It’s 6.05 AM and you are just getting out of the shower… Your hair is toweled up and you light two candles. You get into your meditation pose and close your eyes. Then you realize that you have not set your alarm. So you get up and get your phone from the bathroom where you were reading an interesting article about the entrepreneur scene in Europe. Then you see that you have three new messages on WhatsApp…

At 8 AM you realize that your late and you hardly remember to take the train ticket, your badge, your purse and sunglasses and whoosh – you’re out of the door. You remember the candles, open the door again, blow them out and while you run to catch the train you think: “Didn’t I plan to meditate?” Sounds familiar?

We have too many distractions nowadays (oh no…I overcooked the pasta while writing this) that I often wonder how people get any work done at all. Have you ever caught yourself in the last 24 hours thinking “What am I actually doing right now?”. We have programs and routines and they do not seem to require the same brain activity as real challenges and often we are just keeping busy but our output is not really that relevant.

I saw several people walking on their Sunday stroll the other day and they all talked to someone on the phone via a headset. They did not just get a call. They planned to use their walking hour to speak to someone. I sometimes combine routine activities with other activities too. For example, I would watch a video or listen to a podcast while ironing. It works really well to combine such activities.

However, it does not help me in order to create. I prefer to mono-task and give my full attention to the task even if it seems mundane. I want to give my brain time to reflect and digest the input it receives during the week (and believe me there’s a lot of input). My creative side suffers when I don’t give my brain time to digest, reflect and organize. Unfortunately, with Social Media, I have such a love-hate relationship that I really need to discipline myself to get off them.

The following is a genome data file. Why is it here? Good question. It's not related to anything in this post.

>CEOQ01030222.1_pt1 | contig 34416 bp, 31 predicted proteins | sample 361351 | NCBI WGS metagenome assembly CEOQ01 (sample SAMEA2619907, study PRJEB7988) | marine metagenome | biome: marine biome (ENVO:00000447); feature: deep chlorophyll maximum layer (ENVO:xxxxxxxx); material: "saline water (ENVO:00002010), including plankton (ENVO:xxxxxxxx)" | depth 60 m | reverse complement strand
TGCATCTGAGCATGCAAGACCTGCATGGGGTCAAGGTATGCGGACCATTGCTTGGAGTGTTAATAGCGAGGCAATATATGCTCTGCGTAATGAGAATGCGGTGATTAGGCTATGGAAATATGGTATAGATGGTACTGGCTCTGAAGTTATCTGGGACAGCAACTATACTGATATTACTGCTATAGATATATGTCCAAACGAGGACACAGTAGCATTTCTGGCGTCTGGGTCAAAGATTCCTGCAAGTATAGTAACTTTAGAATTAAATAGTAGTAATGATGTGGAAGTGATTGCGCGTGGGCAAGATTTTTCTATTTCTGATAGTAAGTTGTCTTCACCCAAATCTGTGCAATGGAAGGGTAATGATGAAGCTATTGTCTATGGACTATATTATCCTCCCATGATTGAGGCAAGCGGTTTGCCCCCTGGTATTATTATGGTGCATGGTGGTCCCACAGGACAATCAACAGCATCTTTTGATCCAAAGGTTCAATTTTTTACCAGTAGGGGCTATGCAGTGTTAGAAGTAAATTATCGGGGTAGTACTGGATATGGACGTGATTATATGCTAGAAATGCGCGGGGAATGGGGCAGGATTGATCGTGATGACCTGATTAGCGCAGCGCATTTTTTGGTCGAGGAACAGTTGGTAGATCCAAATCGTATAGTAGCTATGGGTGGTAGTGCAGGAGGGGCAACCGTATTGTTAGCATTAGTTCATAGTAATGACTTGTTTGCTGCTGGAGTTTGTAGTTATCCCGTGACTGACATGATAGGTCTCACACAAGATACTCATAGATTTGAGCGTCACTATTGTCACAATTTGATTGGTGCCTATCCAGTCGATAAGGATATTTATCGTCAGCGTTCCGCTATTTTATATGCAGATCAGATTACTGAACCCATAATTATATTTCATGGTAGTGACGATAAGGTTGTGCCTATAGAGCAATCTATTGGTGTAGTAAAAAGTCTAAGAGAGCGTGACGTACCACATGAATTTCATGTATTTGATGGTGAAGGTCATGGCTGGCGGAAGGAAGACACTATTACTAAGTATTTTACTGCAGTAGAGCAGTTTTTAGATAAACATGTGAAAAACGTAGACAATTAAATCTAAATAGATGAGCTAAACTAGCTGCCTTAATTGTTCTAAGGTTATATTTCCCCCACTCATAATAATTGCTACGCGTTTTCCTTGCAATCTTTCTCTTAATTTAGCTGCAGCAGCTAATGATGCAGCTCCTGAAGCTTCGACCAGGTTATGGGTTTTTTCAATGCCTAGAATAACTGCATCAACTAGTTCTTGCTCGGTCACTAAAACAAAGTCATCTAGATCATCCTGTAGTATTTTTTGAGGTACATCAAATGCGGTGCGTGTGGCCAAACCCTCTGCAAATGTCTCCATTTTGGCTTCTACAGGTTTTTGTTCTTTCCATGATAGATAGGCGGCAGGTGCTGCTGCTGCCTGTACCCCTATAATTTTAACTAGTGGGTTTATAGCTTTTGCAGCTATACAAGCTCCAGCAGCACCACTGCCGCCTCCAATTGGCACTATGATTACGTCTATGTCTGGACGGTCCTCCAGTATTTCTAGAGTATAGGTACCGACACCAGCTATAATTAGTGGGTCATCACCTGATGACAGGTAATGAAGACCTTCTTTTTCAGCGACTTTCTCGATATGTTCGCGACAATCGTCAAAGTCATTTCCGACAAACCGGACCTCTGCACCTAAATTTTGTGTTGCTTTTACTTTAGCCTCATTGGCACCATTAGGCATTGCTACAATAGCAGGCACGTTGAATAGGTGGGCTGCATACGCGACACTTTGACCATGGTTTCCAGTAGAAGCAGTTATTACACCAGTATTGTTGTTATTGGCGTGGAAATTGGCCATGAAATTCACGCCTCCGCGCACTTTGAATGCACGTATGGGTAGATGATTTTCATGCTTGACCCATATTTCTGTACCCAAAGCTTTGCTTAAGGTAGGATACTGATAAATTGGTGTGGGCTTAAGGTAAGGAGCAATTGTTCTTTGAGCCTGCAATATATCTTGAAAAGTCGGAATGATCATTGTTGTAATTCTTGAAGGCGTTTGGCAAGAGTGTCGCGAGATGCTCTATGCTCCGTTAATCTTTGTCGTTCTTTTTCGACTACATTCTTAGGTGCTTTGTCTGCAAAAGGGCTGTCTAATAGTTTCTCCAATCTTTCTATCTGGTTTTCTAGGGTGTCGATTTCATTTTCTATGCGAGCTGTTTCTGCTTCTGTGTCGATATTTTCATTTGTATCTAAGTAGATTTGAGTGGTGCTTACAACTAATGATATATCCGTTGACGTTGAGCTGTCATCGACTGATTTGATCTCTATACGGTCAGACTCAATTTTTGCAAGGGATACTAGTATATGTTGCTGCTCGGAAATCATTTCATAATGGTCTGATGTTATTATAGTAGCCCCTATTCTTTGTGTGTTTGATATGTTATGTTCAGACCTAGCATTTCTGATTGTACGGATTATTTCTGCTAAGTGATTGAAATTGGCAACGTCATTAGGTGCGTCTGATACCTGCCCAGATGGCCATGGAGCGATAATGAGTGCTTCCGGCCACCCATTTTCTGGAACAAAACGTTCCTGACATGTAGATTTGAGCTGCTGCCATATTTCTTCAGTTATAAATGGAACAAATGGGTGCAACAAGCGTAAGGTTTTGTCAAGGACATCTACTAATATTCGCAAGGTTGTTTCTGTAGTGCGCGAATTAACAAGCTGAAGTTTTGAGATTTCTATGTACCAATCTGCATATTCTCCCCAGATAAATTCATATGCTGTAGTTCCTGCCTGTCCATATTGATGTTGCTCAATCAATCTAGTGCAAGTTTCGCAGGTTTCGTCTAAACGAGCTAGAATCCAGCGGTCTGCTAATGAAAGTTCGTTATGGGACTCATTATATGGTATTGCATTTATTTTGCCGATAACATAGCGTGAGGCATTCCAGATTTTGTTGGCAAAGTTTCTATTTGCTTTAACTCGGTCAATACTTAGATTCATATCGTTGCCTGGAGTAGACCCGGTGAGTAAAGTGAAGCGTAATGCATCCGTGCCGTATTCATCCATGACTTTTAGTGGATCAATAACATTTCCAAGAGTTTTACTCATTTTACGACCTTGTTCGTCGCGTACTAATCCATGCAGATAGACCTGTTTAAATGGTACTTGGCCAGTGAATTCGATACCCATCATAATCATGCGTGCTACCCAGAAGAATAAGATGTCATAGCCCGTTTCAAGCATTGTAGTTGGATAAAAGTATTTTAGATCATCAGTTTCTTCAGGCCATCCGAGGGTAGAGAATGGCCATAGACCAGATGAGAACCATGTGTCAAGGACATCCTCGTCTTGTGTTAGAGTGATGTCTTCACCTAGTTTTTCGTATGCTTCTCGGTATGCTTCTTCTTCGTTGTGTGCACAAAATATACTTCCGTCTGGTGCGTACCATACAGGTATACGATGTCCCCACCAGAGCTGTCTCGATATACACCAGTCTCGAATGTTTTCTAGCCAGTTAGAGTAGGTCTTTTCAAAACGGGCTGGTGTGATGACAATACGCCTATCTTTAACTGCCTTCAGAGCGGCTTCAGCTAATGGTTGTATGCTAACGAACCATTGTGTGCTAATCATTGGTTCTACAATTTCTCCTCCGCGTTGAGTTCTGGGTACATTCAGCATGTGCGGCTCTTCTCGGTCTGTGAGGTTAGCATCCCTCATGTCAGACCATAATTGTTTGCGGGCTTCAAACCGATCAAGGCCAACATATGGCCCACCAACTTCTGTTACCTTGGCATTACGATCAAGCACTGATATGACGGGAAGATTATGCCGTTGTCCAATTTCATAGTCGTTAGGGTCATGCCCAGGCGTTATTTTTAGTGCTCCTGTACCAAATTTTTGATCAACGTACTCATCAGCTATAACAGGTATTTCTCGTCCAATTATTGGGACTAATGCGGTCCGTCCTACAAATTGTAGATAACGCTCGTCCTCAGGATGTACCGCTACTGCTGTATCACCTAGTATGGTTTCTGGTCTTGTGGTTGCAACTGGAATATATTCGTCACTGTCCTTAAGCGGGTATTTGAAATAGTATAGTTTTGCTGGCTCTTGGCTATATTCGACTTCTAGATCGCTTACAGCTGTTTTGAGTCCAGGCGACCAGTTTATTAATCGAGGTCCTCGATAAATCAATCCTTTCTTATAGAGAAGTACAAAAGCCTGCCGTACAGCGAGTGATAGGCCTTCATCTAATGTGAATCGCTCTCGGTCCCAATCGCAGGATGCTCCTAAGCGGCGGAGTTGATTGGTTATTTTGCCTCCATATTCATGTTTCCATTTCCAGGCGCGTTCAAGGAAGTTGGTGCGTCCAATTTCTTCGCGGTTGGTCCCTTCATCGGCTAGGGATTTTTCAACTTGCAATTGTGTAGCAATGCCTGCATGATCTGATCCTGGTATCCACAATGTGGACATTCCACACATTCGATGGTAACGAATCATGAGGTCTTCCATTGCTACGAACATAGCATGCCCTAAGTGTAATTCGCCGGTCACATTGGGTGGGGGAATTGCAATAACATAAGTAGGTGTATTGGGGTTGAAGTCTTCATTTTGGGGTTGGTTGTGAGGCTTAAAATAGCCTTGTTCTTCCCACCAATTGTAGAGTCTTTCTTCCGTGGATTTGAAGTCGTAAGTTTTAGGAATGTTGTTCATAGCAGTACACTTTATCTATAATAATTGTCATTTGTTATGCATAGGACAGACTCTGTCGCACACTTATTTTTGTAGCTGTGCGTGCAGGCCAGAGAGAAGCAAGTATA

If you constantly feel that you are not getting enough relevant work done, I urge you to try the Have-Done-List.

1) Write down how you spend your time by using a “Have-Done-List”

I find the easiest way to do this is by having a notebook (old-school) next to my laptop or computer which just serves for this purpose (and other crazy ideas running through my head). You can add anything on this list that you have done during that day even this: “Sat down on a bench and enjoyed the sunshine in my face.”

Use Have-Done Diaries
Use Have-Done Diaries

2) Join our RockMe! Program and the RockMeRetreat

In RockMe!, we make weekly reflections a mandatory process. 15 minutes per week and you will be amazed at how much more you achieved than you thought. The thing is that if I don’t gently encourage you to do this you’d rather spend those fifteen minutes watching cat videos. For the youngsters amongst you, we have developed the RockMeApp.  If you are constantly feeling in a rat race you will profit from joining our RockMeRetreat.

Please share this post with all your rat lab friends and corporate clones.

Kind regards,

Angie Weinberger

PS: If you wish to have a fun chat with me about productivity please book a call with me here.